The Perseids are one of the few genuinely reliable meteor spectacles: they are bright, slow and - unlike some 'showers' - frequent enough that a thirty minute skywatch will produce enough 'shooting stars' to make it worth staying up late for!
Last night started off cloudy here in East Norfolk, but about the time the GB mens' 100m relay team were winning their gold, the clouds parted for an hour or so. Linda and I are lucky, in that our patio has a northern aspect, so we could stand and look north east towards the W shape of the constellation Cassiopeia. (Meteor showers appear to originate from a certain point in the sky: this is called the radiant, and, in the case of the Perseids, is the constellation Perseus. Looking towards the instantly-findable Cassiopeia gets you in the right part of the sky)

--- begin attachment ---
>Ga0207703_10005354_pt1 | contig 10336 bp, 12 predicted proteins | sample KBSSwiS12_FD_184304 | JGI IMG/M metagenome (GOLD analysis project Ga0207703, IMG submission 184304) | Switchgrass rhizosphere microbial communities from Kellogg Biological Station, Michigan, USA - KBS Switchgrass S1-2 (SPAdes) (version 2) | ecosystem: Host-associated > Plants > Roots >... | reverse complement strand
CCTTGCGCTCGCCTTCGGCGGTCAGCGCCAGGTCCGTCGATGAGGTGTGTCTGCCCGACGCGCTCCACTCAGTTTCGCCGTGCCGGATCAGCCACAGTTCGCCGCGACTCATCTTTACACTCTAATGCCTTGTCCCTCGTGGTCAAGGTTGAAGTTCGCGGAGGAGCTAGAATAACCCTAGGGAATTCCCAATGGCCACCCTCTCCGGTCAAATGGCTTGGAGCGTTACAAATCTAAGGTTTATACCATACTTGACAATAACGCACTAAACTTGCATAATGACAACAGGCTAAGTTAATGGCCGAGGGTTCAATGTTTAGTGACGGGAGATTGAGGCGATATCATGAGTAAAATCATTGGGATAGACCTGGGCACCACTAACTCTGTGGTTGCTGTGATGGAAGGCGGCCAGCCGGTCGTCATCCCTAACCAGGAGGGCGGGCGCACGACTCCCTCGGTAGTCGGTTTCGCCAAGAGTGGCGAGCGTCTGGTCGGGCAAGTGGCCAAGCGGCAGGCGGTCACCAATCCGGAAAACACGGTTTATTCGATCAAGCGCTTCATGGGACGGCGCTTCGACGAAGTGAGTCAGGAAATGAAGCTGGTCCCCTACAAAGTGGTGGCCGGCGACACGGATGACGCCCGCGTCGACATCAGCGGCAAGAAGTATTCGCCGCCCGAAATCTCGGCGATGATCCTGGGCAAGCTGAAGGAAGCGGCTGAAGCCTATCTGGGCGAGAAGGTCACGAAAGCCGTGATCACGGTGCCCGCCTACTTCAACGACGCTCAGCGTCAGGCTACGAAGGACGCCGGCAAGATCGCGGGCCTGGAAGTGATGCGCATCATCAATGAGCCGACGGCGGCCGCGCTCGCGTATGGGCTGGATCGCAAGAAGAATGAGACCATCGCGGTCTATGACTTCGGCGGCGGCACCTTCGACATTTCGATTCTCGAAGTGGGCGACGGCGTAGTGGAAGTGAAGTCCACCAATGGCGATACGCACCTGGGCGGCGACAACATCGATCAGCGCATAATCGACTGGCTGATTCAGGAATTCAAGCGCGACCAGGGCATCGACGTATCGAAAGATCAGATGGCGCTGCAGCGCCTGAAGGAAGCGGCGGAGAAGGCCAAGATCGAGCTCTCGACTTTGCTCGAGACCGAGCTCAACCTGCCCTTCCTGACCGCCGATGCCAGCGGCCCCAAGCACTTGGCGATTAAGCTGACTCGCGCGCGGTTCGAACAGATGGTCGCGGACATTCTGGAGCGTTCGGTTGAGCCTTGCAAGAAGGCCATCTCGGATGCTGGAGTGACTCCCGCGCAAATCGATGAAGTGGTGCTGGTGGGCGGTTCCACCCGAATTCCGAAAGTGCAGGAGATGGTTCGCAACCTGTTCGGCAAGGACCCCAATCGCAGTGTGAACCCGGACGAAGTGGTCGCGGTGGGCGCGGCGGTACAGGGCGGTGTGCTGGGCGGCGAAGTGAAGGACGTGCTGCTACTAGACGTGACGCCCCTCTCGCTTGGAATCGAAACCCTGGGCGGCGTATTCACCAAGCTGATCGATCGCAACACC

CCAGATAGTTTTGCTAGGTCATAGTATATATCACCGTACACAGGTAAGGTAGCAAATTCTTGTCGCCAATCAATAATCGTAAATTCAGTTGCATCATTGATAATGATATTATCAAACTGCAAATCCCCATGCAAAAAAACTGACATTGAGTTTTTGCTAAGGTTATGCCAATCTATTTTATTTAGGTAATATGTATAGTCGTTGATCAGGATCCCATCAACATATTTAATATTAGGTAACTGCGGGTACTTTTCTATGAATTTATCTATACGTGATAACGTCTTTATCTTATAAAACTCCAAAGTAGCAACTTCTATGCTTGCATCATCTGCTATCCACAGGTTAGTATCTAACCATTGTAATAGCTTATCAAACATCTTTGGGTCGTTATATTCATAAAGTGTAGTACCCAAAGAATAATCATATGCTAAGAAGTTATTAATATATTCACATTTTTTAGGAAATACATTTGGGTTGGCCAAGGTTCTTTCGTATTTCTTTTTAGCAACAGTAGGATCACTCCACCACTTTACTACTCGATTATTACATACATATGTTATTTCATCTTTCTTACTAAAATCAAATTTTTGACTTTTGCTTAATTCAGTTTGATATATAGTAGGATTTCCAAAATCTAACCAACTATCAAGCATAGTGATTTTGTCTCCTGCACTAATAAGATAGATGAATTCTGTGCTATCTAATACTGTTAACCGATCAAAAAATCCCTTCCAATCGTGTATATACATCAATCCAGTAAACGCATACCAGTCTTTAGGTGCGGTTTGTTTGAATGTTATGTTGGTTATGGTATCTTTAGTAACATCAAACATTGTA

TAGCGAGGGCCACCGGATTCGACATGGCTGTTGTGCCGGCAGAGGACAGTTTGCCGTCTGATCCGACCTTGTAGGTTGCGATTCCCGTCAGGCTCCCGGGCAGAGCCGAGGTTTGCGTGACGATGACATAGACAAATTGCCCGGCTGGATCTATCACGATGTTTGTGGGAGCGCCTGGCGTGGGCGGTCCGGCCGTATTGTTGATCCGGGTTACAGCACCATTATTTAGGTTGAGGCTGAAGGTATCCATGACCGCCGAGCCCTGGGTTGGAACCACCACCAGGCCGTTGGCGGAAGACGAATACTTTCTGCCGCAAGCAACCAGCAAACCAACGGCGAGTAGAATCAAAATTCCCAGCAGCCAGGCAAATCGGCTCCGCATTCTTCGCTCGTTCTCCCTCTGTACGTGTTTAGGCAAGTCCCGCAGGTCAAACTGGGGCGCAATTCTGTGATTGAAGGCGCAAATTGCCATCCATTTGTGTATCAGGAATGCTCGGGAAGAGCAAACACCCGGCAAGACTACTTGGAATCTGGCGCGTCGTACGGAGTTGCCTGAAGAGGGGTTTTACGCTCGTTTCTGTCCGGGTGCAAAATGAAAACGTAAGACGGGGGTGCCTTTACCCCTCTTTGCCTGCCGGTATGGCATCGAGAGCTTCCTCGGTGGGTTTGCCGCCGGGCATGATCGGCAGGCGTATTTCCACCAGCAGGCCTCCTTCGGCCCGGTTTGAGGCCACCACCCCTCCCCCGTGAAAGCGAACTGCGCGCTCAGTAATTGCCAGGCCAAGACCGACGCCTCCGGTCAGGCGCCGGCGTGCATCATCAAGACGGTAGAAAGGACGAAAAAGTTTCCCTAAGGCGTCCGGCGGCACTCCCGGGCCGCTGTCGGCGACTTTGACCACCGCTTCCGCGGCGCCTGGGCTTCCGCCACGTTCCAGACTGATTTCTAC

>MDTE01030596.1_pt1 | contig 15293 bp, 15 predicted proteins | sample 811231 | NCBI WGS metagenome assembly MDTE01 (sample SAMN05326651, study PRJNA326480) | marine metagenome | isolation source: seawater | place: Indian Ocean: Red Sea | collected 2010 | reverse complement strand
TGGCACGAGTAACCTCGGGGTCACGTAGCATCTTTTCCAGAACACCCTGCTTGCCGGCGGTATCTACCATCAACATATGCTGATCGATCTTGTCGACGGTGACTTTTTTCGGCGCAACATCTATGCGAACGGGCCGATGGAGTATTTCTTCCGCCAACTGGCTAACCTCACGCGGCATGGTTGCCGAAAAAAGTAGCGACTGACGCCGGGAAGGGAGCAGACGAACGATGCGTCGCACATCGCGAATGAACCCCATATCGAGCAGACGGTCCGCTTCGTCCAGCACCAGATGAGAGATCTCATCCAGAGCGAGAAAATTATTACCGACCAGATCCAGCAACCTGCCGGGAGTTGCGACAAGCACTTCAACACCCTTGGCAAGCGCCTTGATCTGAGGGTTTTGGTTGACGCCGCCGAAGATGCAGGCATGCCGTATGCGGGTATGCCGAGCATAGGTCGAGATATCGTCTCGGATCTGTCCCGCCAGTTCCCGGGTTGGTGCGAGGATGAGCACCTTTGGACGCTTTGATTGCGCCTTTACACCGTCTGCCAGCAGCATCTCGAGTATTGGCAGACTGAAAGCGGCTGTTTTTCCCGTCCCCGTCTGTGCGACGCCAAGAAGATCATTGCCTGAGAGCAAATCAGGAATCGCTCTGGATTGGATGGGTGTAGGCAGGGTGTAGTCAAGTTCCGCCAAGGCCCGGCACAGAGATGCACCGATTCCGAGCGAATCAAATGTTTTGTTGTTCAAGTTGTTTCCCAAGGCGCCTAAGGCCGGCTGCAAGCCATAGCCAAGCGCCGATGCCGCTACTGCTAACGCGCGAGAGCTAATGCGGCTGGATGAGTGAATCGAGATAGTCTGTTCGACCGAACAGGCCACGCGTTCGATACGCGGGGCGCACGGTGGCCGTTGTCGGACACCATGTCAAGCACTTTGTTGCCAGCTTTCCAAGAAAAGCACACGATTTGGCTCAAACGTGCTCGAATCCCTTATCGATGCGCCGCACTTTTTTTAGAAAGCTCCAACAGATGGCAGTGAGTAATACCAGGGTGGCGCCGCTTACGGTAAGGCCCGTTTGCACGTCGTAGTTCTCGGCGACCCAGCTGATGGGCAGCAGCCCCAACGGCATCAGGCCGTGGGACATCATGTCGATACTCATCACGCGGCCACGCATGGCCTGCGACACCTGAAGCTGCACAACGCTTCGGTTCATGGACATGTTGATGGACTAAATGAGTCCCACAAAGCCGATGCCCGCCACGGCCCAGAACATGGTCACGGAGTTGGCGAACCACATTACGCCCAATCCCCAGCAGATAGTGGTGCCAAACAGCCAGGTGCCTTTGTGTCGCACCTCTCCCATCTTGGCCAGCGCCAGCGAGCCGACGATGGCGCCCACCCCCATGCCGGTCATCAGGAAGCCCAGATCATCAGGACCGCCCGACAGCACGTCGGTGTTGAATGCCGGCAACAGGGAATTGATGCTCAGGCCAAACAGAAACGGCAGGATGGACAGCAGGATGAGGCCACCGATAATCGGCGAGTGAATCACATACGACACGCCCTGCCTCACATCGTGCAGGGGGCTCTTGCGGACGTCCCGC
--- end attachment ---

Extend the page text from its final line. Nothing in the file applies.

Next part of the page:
In an hour we counted seventy or so bright meteors and numerous fainter ones: using our night vision scopes we could see hundreds that would have been invisible to the naked eye (as well as a surprising number of satellites!)
If tonight is clear (and it's supposed to be) it's well worth having a look around eleven o' clock.